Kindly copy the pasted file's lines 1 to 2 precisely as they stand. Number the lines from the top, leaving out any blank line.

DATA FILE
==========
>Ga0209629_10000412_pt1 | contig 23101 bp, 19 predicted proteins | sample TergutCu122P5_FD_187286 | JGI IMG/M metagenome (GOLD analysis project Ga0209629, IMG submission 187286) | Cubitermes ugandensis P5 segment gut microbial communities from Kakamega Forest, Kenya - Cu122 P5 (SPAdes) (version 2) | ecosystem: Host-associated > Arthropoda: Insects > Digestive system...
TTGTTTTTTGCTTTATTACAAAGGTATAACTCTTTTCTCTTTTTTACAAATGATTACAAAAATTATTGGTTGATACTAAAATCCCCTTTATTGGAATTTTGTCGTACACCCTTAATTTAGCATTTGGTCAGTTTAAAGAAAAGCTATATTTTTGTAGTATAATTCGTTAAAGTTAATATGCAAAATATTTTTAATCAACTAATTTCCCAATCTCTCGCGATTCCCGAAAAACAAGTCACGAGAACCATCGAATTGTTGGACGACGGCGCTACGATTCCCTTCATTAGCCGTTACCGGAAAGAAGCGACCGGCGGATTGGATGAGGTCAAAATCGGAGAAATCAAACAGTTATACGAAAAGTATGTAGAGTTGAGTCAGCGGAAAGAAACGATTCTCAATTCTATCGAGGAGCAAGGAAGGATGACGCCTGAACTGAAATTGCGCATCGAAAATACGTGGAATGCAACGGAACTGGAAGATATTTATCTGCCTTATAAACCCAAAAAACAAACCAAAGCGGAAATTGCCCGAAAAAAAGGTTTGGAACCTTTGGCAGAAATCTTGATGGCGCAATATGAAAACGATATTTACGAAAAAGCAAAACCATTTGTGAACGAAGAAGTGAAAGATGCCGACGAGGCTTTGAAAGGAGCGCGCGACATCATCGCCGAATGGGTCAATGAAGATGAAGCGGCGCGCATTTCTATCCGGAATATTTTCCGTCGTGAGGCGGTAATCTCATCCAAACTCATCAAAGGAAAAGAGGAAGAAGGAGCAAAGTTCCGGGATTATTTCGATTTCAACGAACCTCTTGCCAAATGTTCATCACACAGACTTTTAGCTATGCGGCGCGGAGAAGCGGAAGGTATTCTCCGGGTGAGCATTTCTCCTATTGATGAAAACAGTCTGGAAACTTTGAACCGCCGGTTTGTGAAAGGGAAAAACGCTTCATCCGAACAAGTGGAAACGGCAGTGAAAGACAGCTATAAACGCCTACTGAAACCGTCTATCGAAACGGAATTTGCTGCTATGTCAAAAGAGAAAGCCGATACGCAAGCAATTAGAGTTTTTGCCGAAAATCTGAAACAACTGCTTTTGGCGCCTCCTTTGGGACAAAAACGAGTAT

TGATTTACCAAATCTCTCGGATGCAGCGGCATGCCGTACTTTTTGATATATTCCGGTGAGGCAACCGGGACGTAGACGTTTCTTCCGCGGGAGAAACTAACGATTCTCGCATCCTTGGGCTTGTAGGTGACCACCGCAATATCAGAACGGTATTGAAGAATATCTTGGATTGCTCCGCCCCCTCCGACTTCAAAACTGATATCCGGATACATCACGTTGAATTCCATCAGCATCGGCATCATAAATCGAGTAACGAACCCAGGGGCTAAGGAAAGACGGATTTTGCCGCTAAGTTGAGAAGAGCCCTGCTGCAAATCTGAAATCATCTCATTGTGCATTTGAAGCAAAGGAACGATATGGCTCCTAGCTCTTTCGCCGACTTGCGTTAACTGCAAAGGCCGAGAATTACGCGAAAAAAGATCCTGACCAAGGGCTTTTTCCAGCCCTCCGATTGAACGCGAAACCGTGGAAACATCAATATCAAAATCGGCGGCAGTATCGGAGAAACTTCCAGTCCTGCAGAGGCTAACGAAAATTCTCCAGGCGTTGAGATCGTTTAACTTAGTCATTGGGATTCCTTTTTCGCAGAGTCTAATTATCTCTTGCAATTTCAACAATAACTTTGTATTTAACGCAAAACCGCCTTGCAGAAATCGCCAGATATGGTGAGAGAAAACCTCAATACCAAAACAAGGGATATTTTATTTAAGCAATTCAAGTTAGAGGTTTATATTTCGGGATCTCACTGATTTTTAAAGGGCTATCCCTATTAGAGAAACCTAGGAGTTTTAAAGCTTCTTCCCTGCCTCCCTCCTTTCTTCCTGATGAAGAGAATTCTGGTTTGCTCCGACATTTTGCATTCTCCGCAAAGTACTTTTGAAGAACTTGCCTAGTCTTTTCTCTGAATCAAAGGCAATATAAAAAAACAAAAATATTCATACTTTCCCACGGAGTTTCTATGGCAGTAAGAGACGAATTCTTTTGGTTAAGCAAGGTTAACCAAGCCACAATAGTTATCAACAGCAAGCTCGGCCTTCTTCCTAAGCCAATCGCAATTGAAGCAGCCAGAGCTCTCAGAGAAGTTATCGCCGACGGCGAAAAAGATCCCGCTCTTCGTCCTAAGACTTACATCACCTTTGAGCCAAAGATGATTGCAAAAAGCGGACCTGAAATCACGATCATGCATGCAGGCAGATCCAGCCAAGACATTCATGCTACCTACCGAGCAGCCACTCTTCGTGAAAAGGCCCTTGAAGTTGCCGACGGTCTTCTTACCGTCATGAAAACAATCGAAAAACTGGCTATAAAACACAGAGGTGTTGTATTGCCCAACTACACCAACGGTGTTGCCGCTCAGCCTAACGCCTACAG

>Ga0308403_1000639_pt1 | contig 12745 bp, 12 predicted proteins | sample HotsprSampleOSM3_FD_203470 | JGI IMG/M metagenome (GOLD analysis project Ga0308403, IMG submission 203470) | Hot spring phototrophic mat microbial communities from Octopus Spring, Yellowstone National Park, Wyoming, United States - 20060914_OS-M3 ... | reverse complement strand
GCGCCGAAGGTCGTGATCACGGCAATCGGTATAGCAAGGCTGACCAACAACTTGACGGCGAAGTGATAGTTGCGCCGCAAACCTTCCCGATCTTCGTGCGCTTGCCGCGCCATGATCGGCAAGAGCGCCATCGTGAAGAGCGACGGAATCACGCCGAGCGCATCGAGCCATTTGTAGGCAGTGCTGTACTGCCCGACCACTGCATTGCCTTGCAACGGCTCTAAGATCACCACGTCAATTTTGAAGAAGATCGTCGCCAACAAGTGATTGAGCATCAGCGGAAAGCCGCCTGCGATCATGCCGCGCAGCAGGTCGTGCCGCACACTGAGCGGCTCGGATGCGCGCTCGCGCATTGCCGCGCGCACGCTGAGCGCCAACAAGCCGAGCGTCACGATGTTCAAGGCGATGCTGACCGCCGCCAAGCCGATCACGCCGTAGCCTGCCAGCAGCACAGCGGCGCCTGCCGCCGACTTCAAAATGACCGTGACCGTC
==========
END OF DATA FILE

>Ga0209629_10000412_pt1 | contig 23101 bp, 19 predicted proteins | sample TergutCu122P5_FD_187286 | JGI IMG/M metagenome (GOLD analysis project Ga0209629, IMG submission 187286) | Cubitermes ugandensis P5 segment gut microbial communities from Kakamega Forest, Kenya - Cu122 P5 (SPAdes) (version 2) | ecosystem: Host-associated > Arthropoda: Insects > Digestive system...
TTGTTTTTTGCTTTATTACAAAGGTATAACTCTTTTCTCTTTTTTACAAATGATTACAAAAATTATTGGTTGATACTAAAATCCCCTTTATTGGAATTTTGTCGTACACCCTTAATTTAGCATTTGGTCAGTTTAAAGAAAAGCTATATTTTTGTAGTATAATTCGTTAAAGTTAATATGCAAAATATTTTTAATCAACTAATTTCCCAATCTCTCGCGATTCCCGAAAAACAAGTCACGAGAACCATCGAATTGTTGGACGACGGCGCTACGATTCCCTTCATTAGCCGTTACCGGAAAGAAGCGACCGGCGGATTGGATGAGGTCAAAATCGGAGAAATCAAACAGTTATACGAAAAGTATGTAGAGTTGAGTCAGCGGAAAGAAACGATTCTCAATTCTATCGAGGAGCAAGGAAGGATGACGCCTGAACTGAAATTGCGCATCGAAAATACGTGGAATGCAACGGAACTGGAAGATATTTATCTGCCTTATAAACCCAAAAAACAAACCAAAGCGGAAATTGCCCGAAAAAAAGGTTTGGAACCTTTGGCAGAAATCTTGATGGCGCAATATGAAAACGATATTTACGAAAAAGCAAAACCATTTGTGAACGAAGAAGTGAAAGATGCCGACGAGGCTTTGAAAGGAGCGCGCGACATCATCGCCGAATGGGTCAATGAAGATGAAGCGGCGCGCATTTCTATCCGGAATATTTTCCGTCGTGAGGCGGTAATCTCATCCAAACTCATCAAAGGAAAAGAGGAAGAAGGAGCAAAGTTCCGGGATTATTTCGATTTCAACGAACCTCTTGCCAAATGTTCATCACACAGACTTTTAGCTATGCGGCGCGGAGAAGCGGAAGGTATTCTCCGGGTGAGCATTTCTCCTATTGATGAAAACAGTCTGGAAACTTTGAACCGCCGGTTTGTGAAAGGGAAAAACGCTTCATCCGAACAAGTGGAAACGGCAGTGAAAGACAGCTATAAACGCCTACTGAAACCGTCTATCGAAACGGAATTTGCTGCTATGTCAAAAGAGAAAGCCGATACGCAAGCAATTAGAGTTTTTGCCGAAAATCTGAAACAACTGCTTTTGGCGCCTCCTTTGGGACAAAAACGAGTAT